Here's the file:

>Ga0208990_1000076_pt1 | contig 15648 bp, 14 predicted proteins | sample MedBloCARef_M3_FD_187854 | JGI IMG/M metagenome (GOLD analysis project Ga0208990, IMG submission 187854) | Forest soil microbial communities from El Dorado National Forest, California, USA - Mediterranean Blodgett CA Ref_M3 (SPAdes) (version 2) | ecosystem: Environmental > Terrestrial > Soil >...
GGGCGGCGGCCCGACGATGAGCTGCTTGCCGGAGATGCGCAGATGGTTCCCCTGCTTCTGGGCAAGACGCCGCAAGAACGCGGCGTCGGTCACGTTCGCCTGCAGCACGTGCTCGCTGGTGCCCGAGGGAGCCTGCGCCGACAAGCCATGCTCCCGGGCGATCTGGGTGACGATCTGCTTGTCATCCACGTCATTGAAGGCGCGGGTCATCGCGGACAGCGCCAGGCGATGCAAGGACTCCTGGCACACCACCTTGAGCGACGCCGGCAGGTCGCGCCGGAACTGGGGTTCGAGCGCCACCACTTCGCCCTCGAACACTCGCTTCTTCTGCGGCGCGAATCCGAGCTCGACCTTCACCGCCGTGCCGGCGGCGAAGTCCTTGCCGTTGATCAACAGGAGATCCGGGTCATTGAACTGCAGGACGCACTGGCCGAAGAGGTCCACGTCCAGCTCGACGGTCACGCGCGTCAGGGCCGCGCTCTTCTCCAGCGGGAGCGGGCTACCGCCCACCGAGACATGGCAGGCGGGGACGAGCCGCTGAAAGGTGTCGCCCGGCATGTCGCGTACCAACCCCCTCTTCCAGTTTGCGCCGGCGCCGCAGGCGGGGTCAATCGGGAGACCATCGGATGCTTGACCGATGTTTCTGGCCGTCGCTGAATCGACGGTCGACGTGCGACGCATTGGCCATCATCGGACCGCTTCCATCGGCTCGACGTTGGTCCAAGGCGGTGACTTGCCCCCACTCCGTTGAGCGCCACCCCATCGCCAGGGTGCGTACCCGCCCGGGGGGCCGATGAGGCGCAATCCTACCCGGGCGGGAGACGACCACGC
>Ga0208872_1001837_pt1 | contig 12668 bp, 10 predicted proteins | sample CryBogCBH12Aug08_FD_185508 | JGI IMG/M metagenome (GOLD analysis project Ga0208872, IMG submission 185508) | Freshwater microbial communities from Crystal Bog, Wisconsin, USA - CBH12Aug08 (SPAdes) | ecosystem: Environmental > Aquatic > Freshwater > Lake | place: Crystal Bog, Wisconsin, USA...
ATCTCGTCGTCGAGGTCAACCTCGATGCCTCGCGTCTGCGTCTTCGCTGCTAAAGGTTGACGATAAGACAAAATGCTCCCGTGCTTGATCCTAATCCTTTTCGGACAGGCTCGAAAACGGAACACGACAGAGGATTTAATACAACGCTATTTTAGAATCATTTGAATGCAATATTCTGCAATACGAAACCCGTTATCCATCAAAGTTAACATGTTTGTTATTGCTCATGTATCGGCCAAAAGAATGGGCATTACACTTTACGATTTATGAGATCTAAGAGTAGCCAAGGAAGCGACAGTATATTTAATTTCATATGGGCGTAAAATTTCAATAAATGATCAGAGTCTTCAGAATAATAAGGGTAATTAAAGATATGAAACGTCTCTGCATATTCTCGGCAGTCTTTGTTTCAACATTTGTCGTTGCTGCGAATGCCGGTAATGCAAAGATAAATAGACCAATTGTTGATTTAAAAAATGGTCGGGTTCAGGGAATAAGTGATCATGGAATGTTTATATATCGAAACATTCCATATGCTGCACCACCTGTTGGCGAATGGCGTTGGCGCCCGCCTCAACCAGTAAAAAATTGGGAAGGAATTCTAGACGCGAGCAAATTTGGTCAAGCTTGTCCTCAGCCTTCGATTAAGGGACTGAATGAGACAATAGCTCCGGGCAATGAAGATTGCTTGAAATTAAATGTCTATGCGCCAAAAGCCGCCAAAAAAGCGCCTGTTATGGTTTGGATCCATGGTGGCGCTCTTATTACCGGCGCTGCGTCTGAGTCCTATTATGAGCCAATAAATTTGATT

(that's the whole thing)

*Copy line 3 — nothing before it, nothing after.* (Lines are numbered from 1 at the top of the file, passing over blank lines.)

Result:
>Ga0208872_1001837_pt1 | contig 12668 bp, 10 predicted proteins | sample CryBogCBH12Aug08_FD_185508 | JGI IMG/M metagenome (GOLD analysis project Ga0208872, IMG submission 185508) | Freshwater microbial communities from Crystal Bog, Wisconsin, USA - CBH12Aug08 (SPAdes) | ecosystem: Environmental > Aquatic > Freshwater > Lake | place: Crystal Bog, Wisconsin, USA...